Australia's central bank left interest rates steady today a month after cutting them to all-time lows.

The bank said that policy needed to be stimulative given weak economic growth, a high currency and tame inflation. 

The Australian dollar moved higher after the Reserve Bank of Australia did not include an explicit bias to ease again, though it did pledge to weigh policy with an eye to coming economic news. 

The decision was no surprise as a Reuters poll of 24 analysts had found all expected rates to remain at 2% this week, while eight still looked for another easing by year-end.

Australia's central bank has already eased twice this year as the unwinding of a once-in-a-century mining boom carves a large hole out of business spending and national incomes. 

But investors suspect the RBA may not be done yet. The need for stimulus should be evident when the Australian Bureau of Statistics releases its report on gross domestic product (GDP) tomorrow. 

Australia's $1.6 trillion of GDP is expected to rise a moderate 0.7% in the first quarter, while annual growth likely slowed further to 2.1%.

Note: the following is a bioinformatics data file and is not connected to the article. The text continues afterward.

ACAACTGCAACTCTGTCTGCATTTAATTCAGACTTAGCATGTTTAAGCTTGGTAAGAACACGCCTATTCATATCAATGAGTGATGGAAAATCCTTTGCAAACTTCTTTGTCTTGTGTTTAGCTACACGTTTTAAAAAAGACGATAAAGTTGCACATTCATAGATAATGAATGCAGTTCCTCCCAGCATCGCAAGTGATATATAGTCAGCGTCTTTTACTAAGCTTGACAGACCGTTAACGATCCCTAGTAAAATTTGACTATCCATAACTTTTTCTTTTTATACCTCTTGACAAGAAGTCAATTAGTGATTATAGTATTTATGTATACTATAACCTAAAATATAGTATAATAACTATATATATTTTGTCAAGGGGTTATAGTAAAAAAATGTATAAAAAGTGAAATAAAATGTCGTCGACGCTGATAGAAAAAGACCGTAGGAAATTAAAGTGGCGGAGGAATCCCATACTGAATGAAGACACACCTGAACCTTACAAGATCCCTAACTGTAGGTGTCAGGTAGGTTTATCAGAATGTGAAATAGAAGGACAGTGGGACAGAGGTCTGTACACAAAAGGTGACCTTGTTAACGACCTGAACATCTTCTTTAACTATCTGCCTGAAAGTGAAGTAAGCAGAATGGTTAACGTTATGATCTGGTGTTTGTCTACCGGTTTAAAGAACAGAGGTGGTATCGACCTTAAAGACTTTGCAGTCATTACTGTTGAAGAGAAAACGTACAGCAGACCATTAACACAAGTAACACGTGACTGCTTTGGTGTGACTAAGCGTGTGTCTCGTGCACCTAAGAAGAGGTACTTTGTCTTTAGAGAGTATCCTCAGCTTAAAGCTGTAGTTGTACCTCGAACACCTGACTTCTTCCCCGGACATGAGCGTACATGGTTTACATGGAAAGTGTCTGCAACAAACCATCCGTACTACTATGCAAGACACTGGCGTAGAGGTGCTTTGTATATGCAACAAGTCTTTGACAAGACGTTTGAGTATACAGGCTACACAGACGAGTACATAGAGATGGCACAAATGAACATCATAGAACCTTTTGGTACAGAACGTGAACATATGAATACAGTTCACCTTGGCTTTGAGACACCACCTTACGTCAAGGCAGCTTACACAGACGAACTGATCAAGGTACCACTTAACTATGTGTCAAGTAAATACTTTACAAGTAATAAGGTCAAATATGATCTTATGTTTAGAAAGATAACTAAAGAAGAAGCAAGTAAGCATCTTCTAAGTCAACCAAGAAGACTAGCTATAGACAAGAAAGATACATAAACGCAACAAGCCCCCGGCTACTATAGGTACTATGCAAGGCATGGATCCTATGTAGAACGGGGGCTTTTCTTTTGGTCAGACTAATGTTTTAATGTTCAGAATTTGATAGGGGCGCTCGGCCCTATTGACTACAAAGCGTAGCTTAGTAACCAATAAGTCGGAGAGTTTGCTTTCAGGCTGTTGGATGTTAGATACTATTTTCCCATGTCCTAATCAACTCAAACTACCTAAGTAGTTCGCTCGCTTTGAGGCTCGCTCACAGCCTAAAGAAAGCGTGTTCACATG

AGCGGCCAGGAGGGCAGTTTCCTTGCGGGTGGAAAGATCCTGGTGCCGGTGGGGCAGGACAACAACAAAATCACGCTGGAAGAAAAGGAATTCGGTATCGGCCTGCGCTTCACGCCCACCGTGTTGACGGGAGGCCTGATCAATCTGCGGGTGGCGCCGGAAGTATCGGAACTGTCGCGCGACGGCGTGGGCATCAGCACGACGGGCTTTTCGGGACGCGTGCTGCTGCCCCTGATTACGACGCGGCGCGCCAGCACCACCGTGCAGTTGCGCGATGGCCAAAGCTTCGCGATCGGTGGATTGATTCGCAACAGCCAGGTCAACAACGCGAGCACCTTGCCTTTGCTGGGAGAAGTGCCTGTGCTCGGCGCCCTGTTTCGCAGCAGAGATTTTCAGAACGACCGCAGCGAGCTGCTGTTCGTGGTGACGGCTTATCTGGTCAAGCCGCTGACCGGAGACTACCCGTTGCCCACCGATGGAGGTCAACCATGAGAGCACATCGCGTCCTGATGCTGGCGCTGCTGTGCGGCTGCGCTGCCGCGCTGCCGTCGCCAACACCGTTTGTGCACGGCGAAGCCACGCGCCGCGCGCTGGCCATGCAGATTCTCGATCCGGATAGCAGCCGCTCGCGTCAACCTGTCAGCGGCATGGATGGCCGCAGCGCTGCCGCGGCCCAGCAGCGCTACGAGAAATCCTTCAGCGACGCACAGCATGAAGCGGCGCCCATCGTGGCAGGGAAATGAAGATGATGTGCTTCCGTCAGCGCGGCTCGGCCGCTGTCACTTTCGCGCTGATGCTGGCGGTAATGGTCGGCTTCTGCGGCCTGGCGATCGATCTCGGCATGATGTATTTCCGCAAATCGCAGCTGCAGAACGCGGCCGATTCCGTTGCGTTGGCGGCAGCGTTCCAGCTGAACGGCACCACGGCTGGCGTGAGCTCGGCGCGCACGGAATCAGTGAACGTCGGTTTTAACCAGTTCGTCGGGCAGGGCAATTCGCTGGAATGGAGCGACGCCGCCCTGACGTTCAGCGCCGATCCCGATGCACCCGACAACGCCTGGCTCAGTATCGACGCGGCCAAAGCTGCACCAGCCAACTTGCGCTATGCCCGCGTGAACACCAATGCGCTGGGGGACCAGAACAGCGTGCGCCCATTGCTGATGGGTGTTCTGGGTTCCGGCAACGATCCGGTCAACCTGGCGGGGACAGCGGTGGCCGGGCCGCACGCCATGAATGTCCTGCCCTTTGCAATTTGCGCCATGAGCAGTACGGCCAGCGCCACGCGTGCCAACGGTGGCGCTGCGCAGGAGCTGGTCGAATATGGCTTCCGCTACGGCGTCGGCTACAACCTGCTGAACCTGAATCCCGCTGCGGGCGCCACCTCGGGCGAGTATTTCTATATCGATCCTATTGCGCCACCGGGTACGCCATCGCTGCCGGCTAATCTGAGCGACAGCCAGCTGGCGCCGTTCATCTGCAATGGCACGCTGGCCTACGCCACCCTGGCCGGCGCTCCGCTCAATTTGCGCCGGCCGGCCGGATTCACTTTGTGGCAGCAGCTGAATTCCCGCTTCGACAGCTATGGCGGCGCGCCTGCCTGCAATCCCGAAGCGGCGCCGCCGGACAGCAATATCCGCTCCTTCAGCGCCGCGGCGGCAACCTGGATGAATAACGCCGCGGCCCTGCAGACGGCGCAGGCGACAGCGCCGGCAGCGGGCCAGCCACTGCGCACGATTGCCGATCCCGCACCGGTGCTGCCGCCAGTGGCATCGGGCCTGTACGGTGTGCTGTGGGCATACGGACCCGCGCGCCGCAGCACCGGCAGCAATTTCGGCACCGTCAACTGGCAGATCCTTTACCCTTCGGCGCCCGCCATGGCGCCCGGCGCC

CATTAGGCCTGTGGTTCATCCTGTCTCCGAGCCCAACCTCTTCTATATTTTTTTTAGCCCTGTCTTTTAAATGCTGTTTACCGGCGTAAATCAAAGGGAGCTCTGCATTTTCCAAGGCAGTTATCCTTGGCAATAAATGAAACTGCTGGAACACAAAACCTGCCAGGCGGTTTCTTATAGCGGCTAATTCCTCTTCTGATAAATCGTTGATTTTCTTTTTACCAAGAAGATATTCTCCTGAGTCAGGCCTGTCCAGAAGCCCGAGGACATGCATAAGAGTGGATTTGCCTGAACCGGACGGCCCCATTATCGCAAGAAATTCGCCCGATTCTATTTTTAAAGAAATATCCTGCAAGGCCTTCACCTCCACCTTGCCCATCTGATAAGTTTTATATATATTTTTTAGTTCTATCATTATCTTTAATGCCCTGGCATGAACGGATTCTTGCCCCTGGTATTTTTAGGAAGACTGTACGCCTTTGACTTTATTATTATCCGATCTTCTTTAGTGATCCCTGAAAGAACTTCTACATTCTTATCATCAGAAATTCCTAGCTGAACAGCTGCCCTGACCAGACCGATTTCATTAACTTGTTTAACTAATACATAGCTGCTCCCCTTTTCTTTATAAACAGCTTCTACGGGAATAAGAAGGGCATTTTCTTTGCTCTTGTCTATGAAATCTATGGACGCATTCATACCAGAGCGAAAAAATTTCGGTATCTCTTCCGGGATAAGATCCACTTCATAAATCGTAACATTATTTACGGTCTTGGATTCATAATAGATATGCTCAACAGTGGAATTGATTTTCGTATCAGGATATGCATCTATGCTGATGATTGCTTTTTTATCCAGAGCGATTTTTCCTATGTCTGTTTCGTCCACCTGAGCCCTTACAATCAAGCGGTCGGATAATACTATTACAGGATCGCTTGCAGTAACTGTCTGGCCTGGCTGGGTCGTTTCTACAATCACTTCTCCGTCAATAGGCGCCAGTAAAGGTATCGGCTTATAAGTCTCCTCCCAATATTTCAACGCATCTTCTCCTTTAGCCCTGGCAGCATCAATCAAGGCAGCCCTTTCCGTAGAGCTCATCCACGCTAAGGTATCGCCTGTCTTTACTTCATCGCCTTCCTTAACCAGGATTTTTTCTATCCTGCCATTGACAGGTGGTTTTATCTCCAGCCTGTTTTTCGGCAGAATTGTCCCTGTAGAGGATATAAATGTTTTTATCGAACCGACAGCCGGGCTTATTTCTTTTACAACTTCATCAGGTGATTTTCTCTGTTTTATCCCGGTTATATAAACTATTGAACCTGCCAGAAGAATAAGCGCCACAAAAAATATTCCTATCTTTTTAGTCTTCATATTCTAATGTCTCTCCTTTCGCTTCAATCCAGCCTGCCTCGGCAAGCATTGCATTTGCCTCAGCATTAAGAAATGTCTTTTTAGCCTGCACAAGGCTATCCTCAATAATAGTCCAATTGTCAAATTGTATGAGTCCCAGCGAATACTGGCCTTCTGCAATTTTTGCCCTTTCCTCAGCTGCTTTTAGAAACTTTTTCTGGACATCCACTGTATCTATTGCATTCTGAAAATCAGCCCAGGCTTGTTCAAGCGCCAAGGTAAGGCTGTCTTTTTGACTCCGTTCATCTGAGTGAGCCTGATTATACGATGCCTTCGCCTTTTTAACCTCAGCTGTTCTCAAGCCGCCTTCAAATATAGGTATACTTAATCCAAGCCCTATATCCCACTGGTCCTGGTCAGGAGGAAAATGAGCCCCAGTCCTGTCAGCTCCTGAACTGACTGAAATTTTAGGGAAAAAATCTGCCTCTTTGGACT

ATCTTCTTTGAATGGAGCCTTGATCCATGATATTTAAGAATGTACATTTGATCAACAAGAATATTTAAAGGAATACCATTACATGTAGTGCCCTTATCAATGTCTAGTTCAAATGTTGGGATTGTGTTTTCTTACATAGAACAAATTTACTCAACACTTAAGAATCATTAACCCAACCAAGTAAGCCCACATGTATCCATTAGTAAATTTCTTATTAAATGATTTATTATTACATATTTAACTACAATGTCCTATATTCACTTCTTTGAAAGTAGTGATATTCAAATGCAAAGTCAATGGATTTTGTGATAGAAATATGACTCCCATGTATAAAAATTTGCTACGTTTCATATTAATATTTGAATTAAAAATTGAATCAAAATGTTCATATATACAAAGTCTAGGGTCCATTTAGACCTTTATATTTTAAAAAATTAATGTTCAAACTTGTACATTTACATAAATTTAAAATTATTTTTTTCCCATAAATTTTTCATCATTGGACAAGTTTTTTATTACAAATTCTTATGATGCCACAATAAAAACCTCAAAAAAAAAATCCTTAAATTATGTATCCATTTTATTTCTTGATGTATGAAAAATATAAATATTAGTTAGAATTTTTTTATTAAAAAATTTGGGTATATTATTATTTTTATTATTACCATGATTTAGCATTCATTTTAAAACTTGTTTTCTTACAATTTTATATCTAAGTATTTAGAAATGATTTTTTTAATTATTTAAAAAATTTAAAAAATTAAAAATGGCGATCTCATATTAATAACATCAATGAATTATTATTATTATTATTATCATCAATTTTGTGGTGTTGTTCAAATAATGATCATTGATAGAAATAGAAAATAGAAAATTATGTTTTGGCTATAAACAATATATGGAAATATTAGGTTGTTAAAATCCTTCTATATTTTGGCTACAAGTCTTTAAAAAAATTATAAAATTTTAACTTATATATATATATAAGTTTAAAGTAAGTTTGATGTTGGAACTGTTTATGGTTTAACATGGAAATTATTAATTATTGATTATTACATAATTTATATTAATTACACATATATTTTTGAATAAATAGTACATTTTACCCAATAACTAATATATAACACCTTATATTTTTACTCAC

While the economy has not suffered a full blown recession since 1991, it has been travelling below its ideal pace of around 3.25% for much of the past six years. 

That has seen unemployment slowly rise to near-decade highs at 6.2%, squeezing wages and household incomes. 

Yet the hundreds of billions lavished on resource production is driving a sustained increase in export volumes, even as the price of many of those commodities has tumbled.

That is proving an invaluable support to activity as data today showed net exports added half a percentage point to GDP last quarter, well above analysts' estimates. Indeed, net exports alone likely accounted for more than half of all the growth in the year to March. 

The RBA would like to further heighten this advantage via a lower currency and has openly invited markets to take it down. 

"Further depreciation seems both likely and necessary, particularly given the significant declines in key commodity prices," was Governor Stevens' view today.